The Terra Nova left Cape Evans with the convalescent Lt. Evans and a number of the scientists on board, and made for Evans Cove to collect Campbell's Northern Party. Ice and bad weather kept them too far out, despite repeated attempts, and rather than have the ship be iced in, Pennell turned and headed for New Zealand on 7th March.
Despite a few upsets, and the dogs once running away with the half-loaded sledge, Cherry having flung himself on it but unable to stop them, he wrote in his diary, "If anybody had told me we could reach Bluff Depôt, nearly ninety miles, in four days, I would not have believed it. We have had a good clear day with much mirage. Dogs a bit tired."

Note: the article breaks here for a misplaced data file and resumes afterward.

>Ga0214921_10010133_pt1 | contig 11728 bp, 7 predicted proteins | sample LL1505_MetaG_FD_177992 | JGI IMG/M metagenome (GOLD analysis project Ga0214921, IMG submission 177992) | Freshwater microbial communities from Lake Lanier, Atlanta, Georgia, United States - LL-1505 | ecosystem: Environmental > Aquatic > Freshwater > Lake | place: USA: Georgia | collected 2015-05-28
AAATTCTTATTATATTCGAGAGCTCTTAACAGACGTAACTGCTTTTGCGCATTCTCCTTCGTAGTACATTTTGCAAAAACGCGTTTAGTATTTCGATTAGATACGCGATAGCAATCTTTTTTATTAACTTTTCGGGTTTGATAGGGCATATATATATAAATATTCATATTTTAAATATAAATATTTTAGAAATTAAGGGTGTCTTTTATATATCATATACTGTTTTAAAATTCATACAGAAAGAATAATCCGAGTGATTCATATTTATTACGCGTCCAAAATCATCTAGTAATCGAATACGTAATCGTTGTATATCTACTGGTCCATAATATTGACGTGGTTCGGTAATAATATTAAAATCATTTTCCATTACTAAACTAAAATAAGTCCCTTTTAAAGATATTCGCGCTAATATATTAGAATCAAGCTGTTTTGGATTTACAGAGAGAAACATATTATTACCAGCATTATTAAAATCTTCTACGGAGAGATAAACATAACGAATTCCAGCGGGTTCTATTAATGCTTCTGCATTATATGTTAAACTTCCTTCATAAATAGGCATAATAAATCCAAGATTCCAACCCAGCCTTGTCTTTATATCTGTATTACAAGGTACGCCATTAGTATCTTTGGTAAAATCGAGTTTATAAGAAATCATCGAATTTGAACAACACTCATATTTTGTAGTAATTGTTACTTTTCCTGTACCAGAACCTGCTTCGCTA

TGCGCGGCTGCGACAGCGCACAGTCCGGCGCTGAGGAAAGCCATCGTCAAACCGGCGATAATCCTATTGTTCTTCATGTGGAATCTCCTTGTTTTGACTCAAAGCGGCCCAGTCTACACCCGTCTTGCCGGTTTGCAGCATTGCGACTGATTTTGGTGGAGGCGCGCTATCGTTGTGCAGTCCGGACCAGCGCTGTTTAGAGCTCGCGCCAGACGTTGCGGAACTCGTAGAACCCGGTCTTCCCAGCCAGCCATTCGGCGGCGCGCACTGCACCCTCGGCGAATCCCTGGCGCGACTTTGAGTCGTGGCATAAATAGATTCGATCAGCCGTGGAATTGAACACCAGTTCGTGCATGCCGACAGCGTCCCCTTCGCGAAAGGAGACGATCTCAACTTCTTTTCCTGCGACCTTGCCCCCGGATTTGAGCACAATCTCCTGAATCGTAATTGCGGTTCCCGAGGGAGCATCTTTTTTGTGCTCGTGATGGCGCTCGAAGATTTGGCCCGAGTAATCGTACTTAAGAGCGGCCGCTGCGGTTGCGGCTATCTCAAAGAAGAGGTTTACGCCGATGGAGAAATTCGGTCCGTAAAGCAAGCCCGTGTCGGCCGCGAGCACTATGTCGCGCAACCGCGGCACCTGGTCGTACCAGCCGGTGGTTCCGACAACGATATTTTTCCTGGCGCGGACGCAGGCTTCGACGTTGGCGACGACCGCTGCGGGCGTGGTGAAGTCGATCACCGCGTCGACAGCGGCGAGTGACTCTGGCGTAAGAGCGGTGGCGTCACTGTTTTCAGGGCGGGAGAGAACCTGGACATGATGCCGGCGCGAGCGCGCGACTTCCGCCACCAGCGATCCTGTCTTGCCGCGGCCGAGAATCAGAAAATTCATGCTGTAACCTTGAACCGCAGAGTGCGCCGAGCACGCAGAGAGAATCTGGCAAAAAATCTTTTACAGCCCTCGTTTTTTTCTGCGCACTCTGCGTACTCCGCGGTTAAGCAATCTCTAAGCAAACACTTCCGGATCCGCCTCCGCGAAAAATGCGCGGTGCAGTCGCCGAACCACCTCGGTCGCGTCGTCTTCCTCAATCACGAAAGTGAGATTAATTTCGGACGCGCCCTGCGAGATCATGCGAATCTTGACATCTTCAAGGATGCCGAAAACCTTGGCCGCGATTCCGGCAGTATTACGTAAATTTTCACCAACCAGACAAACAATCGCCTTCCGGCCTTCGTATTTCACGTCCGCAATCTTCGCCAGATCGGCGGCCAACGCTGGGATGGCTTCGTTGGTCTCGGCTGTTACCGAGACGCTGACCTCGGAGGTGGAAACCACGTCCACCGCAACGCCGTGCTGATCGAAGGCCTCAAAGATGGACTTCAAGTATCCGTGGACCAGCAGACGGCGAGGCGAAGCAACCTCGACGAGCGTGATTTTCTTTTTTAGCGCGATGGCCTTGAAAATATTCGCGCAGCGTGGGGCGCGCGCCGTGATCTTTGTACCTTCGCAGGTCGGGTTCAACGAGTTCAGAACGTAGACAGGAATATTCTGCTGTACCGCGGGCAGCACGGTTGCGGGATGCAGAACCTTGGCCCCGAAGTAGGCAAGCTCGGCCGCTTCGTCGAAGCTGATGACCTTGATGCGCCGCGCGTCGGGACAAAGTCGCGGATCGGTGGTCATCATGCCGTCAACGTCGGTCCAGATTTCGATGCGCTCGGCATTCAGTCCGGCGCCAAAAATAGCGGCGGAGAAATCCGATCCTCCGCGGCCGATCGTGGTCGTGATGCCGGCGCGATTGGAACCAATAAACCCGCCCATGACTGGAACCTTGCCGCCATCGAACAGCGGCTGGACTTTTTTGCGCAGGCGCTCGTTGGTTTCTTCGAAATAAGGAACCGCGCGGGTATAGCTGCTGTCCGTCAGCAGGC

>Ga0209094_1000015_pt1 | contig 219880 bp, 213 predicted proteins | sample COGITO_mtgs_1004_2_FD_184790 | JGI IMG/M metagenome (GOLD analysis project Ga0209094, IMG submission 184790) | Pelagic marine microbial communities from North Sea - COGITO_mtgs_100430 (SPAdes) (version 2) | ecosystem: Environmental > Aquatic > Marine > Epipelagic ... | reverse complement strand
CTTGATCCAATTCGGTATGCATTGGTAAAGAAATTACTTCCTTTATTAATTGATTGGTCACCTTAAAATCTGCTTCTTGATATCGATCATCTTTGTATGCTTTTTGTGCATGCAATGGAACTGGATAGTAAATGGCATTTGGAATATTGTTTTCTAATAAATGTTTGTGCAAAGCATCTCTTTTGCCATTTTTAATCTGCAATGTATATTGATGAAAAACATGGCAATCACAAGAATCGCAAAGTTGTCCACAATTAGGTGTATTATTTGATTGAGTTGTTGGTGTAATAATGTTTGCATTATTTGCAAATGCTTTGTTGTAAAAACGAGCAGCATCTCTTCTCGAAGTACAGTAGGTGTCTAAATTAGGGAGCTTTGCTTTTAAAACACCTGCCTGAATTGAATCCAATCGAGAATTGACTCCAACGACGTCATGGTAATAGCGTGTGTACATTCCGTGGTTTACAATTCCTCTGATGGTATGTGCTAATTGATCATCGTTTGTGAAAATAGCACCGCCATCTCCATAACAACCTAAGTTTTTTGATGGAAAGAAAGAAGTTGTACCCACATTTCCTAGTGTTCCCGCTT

The six men of the Northern Party had been confined to their tents by a thirteen-day blizzard, hungry and anxious to sight the Terra Nova, by now some weeks later than expected. Around this time, an increasingly-worried Levick wrote, "Should the ship not appear by the 6th March, there will be small chance of her reaching us owing to the pack freezing in, and we shall conclude that she has gone down or been injured somehow, as of course she would never dream of leaving us here for the winter with only four weeks' provisions." 
 Apsley Cherry-Garrard, in The Worst Journey in the World, ch.XIII.
 George Murray Levick, diary? [date not given], quoted by Katherine Lambert in The Longest Winter (Washington DC : Smithsonian Books, c2004), p.122.